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by Paul Kiser

Paul Kiser – CEO of Enterprise Technologies, inc.

They are not too big to fail and personally that is the only viable option I see for United Airlines. I apologize for my tone, but United Airlines is the worst of the worst and I’m not alone in my opinion.

Today it was announced that United Airlines and Continental Airlines are officially merging. What a dumb move on Continental’s part.  Here are some of the comments I picked up about this merger:

“United is nothing but a mediocre airline, I don’t think I want to be combined with that work force. Continental has better customer service, it has a better product.” (1)

A Continental Airlines pilot that didn’t want to be identified

This is a sad day…united sucks…continental is an awesome airline. Some asshole will get a HUGE bonus for this and we travelers will get sh*t for service and surly b**ches at check in from united. I really hate American business nowadays. (2)

Comment to a Blog (I masked the worst of the vulgarity)

The worst kept secret in the airline industry is that United is a dysfunctional, uncaring, arrogant, and consistently bad air carrier. It has the public image of GM when Congress was considering bailing the car maker out in 2009. Songs have been written about United’s poor customer service.

(Listen to United Breaks Guitars by David Carroll)

United Airline service can best be summarized by this slogan: “We don’t care, we don’t have to.”

United is destined for failure and this merger seems to confirm that UAL continues to take action for all the wrong reasons. This merger is done for one purpose and one purpose only:  a desperate attempt to show the investors that it is doing something, anything, to avoid certain death.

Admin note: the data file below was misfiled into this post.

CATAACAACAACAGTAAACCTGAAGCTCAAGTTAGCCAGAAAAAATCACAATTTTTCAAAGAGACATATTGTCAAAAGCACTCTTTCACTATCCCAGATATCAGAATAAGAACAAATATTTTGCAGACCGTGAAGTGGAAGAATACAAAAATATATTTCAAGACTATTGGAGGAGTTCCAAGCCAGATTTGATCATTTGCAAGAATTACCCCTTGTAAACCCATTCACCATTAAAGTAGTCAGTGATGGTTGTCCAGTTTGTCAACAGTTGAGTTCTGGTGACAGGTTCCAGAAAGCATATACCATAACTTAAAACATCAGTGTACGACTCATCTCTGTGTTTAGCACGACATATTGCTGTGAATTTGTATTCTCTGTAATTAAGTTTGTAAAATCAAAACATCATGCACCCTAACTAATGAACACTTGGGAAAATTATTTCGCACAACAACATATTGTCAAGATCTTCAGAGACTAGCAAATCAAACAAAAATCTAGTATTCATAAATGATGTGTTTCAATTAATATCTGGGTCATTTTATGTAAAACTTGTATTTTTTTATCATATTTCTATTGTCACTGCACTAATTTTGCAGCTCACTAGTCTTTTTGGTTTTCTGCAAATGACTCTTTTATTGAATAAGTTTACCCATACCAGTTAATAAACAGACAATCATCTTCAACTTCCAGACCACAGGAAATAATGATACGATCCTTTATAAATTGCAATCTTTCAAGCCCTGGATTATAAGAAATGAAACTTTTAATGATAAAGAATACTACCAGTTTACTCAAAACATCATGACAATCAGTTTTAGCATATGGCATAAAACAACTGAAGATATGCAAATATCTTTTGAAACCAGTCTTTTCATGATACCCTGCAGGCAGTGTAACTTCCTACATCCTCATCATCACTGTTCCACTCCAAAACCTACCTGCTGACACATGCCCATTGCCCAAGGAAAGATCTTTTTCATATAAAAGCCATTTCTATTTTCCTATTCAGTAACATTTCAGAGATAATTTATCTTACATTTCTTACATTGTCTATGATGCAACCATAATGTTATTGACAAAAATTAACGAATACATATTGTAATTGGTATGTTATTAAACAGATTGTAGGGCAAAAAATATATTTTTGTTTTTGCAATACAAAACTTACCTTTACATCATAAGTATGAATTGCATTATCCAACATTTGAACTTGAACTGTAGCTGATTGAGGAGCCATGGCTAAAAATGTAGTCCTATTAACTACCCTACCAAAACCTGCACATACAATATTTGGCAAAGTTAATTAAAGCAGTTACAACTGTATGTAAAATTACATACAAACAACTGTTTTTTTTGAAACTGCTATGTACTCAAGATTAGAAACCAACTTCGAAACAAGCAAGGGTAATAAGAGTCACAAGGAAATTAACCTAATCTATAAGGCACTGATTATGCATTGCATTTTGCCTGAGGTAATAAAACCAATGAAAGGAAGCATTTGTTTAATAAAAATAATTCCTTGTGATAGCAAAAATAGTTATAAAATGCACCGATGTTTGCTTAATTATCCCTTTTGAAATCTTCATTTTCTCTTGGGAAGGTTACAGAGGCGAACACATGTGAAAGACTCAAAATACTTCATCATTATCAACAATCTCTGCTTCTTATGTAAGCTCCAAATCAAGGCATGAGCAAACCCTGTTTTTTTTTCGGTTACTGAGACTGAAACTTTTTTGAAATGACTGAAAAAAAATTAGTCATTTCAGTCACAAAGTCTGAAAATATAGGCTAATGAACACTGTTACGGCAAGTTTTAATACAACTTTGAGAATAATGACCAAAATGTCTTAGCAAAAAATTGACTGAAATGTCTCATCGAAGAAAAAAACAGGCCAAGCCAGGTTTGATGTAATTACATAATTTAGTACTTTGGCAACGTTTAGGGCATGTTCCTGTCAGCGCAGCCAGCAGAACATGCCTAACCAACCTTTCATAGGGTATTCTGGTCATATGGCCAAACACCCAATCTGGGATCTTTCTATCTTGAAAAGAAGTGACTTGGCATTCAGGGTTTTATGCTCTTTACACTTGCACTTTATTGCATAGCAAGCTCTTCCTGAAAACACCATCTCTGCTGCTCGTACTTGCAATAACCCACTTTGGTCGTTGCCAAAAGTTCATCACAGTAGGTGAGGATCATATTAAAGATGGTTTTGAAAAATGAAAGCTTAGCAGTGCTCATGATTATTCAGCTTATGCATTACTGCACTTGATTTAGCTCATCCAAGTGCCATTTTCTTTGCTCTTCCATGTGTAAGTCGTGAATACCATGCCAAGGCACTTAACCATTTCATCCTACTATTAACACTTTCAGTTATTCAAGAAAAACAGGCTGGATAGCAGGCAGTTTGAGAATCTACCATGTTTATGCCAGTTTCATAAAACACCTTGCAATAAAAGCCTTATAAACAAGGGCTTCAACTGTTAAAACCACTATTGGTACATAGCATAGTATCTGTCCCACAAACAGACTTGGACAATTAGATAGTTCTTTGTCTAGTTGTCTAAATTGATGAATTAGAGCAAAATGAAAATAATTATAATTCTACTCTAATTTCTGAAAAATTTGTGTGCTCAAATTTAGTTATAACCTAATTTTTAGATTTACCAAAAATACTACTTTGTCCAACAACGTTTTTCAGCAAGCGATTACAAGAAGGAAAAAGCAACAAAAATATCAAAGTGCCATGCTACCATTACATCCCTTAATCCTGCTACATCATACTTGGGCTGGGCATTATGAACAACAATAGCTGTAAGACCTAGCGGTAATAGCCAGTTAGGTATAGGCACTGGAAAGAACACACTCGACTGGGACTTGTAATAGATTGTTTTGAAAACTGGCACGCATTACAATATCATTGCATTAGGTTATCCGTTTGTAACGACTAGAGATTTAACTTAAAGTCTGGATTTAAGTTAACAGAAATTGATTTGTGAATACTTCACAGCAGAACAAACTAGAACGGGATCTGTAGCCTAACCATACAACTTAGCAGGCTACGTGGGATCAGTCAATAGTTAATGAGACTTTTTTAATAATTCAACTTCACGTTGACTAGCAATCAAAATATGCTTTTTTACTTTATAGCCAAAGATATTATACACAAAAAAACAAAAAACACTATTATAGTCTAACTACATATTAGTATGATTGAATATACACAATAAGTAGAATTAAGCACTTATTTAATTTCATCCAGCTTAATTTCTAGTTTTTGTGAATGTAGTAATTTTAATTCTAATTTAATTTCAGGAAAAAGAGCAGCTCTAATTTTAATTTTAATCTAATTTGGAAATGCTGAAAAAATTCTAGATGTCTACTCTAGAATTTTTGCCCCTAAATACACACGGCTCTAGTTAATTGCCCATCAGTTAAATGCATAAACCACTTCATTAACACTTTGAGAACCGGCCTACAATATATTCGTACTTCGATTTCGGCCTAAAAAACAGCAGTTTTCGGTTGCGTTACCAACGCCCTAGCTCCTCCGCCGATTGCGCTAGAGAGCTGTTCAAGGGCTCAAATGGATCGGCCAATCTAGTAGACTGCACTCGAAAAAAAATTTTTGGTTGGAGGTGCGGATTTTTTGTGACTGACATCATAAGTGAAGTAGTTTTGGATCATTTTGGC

United demise has been a slow, painful process of false promises, betrayals, and really, really bad management. United employees have been jerked around so many times that they no longer care about customer service. I have interacted with them enough to see that UAL has institutionalized poor customer service.

One example happened to me last year at Denver International Airport. I was flying with my four year-old boy and we were checking in for a flight from Denver to Reno on United. As we approached the ticketing area we walked past 80 or more ticket kiosks that were wide open. They were all reserved for the handful of passengers with no baggage or for international travelers, while passengers with baggage were only offered ten or so kiosks and a 30 minute wait in a long line. They had more people directing traffic for the long line than they had assisting passengers. That is not poor customer service, that’s customer loathing. United employees have heard it all, seen it all, and they see no reason to care.